Henry McLeish, Scotland's new minister for enterprise and lifelong learning, has delighted further education by hailing it as the centre of excellence and centre of communities in promoting a learning revolution.
Mr McLeish, speaking at the Association of Scottish Colleges' annual conference, said further education would play an increasing role in boosting Scotland's competitiveness.
But he said the sector had always combined a strong vocational mission with genuine concern for the disadvantaged and excluded, and was therefore crucial to the government's social inclusion agenda.
"We need to make learning so attractive and people so aware of its value, that lifelong learning as a part of adulthood becomes the norm rather than the exception," said Mr McLeish.
A Napier University study has revealed that Scottish further education colleges are generally closer to deprived areas than more affluent ones. Gillian Raab, who carried out the government-commissioned applied statistics survey with Kirsteen Davidson, said: "We set out to find areas where people couldn't get to further education colleges, and were surprised to find there weren't very many of them."
The report shows more than 90 per cent of Scotland's population live within 30 minutes' driving time of a college, and 63 per cent live within a four-mile radius. This proportion is even higher, 77 per cent, for people in deprived areas.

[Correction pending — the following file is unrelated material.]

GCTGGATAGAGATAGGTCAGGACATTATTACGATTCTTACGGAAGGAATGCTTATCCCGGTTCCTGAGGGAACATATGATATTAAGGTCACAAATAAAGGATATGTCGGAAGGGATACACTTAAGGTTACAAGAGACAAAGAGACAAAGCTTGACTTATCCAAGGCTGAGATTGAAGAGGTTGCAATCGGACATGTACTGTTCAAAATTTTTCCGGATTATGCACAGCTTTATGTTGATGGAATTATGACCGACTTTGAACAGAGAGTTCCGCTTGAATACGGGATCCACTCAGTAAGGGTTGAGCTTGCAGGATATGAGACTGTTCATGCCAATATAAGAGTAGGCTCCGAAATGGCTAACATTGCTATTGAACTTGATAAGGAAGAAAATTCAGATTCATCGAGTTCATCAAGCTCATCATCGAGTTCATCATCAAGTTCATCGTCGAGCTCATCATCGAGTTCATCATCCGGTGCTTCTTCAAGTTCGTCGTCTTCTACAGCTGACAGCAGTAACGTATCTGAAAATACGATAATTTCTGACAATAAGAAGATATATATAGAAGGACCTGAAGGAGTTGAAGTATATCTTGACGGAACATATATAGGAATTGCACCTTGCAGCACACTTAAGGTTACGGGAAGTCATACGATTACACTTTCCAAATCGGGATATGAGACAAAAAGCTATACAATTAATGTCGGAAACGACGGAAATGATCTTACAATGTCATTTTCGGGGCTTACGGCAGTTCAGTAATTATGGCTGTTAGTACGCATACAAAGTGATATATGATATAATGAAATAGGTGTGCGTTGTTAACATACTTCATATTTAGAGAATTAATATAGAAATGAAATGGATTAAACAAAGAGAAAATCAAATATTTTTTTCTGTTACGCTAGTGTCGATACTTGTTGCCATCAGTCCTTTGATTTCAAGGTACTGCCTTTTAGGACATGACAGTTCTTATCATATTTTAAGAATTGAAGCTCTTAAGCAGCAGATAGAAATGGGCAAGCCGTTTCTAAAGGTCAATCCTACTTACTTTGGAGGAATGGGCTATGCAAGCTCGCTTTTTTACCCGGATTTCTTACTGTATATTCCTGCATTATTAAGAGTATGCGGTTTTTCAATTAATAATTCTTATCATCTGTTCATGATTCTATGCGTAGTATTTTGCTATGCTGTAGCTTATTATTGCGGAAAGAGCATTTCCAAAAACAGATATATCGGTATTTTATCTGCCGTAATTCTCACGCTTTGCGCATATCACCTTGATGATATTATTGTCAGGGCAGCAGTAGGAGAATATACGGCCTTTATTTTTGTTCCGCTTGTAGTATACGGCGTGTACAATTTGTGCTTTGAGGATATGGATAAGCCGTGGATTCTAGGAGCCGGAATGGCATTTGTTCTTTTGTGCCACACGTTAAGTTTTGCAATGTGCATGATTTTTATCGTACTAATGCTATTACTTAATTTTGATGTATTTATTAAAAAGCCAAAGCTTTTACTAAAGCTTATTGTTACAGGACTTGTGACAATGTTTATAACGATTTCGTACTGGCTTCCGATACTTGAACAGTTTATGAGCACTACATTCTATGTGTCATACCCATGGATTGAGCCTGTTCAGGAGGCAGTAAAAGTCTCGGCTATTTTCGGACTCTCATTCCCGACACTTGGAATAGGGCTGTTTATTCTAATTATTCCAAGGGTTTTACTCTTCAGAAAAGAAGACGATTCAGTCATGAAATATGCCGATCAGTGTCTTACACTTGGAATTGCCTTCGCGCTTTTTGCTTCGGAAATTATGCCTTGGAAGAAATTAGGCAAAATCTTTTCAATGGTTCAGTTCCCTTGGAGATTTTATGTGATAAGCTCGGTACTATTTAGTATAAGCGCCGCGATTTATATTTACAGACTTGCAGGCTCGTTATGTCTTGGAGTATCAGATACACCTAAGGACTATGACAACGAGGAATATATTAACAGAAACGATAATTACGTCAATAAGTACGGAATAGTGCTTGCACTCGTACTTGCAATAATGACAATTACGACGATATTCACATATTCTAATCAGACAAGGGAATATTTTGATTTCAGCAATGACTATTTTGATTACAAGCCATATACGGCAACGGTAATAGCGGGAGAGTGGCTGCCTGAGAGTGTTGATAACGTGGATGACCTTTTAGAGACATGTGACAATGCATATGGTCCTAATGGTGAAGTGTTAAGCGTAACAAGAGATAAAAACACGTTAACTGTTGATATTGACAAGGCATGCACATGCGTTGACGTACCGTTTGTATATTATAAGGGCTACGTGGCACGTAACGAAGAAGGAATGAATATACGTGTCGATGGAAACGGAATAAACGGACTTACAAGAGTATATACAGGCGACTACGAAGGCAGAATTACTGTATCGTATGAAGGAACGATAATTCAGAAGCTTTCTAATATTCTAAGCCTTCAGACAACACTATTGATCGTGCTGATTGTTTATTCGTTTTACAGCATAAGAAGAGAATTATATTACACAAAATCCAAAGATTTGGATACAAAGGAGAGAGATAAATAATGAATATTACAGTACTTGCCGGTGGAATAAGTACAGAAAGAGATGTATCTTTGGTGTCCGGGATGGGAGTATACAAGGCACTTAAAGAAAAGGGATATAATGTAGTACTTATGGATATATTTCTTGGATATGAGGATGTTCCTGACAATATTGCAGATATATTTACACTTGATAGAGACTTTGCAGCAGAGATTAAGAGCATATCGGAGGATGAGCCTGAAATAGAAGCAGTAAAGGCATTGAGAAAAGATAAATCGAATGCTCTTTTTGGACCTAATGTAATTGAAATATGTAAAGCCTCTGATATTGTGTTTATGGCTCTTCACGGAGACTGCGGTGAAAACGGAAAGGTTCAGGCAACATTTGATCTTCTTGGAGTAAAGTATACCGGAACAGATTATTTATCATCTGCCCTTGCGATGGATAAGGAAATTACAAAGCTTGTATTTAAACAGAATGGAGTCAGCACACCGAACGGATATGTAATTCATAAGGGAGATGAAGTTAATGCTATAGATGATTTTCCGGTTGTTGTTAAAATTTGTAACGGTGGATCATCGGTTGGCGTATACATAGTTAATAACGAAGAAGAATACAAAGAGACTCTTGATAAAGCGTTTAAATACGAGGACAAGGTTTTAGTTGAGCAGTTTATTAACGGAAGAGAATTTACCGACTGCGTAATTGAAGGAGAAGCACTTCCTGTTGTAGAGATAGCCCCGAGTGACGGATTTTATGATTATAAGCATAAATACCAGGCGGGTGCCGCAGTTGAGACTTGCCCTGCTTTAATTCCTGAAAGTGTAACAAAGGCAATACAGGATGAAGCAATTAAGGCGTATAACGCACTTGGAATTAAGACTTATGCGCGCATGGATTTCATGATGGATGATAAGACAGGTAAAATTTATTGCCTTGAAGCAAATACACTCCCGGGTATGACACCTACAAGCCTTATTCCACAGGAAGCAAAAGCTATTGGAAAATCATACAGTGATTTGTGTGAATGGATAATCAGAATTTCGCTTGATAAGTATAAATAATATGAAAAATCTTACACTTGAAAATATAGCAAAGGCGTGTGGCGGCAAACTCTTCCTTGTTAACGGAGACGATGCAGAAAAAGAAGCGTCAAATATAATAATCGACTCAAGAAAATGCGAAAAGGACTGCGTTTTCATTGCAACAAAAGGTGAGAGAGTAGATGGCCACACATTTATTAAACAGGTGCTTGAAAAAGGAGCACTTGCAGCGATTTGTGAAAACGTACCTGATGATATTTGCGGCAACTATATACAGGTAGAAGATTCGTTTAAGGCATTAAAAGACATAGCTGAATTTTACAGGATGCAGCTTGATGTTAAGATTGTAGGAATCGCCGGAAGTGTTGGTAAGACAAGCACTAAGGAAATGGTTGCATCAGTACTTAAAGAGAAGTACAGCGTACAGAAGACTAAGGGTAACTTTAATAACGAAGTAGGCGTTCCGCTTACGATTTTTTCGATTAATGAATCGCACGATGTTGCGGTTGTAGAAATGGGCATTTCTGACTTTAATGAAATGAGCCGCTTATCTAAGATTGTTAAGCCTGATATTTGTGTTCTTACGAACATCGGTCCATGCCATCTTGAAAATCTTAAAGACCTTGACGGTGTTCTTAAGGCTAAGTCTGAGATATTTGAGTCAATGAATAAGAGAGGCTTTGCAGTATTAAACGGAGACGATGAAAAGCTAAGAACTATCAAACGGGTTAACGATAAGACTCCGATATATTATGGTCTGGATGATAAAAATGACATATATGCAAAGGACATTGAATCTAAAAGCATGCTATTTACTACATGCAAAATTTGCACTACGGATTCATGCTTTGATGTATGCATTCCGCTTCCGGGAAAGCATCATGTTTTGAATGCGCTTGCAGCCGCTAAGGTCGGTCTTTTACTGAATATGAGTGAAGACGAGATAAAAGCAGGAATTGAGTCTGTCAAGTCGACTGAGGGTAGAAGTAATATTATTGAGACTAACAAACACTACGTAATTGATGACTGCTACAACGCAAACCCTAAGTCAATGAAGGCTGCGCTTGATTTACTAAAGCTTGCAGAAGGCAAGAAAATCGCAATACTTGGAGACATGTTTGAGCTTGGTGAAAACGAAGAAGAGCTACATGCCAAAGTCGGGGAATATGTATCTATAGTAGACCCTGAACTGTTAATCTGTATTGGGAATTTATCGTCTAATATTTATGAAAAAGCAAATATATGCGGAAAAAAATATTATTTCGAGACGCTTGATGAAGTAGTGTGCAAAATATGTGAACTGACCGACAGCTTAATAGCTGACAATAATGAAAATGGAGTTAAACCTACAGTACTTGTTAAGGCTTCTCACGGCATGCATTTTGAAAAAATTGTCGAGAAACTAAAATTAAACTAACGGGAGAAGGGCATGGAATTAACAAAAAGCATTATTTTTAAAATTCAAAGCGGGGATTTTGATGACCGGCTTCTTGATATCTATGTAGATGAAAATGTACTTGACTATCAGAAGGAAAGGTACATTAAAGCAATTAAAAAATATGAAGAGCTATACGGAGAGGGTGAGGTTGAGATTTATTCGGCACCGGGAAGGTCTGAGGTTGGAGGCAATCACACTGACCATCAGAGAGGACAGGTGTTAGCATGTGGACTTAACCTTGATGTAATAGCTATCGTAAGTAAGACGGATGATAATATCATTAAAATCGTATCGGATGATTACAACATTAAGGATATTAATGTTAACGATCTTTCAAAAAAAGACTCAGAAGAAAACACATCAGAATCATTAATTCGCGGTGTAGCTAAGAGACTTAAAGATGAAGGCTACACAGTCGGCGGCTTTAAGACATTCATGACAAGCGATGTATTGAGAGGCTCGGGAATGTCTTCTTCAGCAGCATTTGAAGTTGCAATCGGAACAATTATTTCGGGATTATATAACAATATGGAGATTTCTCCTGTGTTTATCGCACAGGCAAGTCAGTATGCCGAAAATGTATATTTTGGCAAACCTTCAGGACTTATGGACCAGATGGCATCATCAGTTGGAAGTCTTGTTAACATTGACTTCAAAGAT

On July 1, the new Scottish Further Education Funding Council takes over full funding responsibilities for the sector. Chief executive John Sizer told the conference that there was likely to be a sharp drop in the annual rate of growth, around 10 per cent in recent years.
The government has set a target of 40,000 extra student places in the next three years, and Professor Sizer said funding announced for 1999-2000 should allow a maximum 3 per cent expansion for the sector as a whole.
He predicted the maximum growth affordable in 2000-01 would be 5 per cent, assuming a 1 per cent efficiency gain, and continuing emphasis on part-time places. "The council wanted to give you an early indication of how it saw numbers evolving in the next year, rather than the searchlight shining into fog," he said.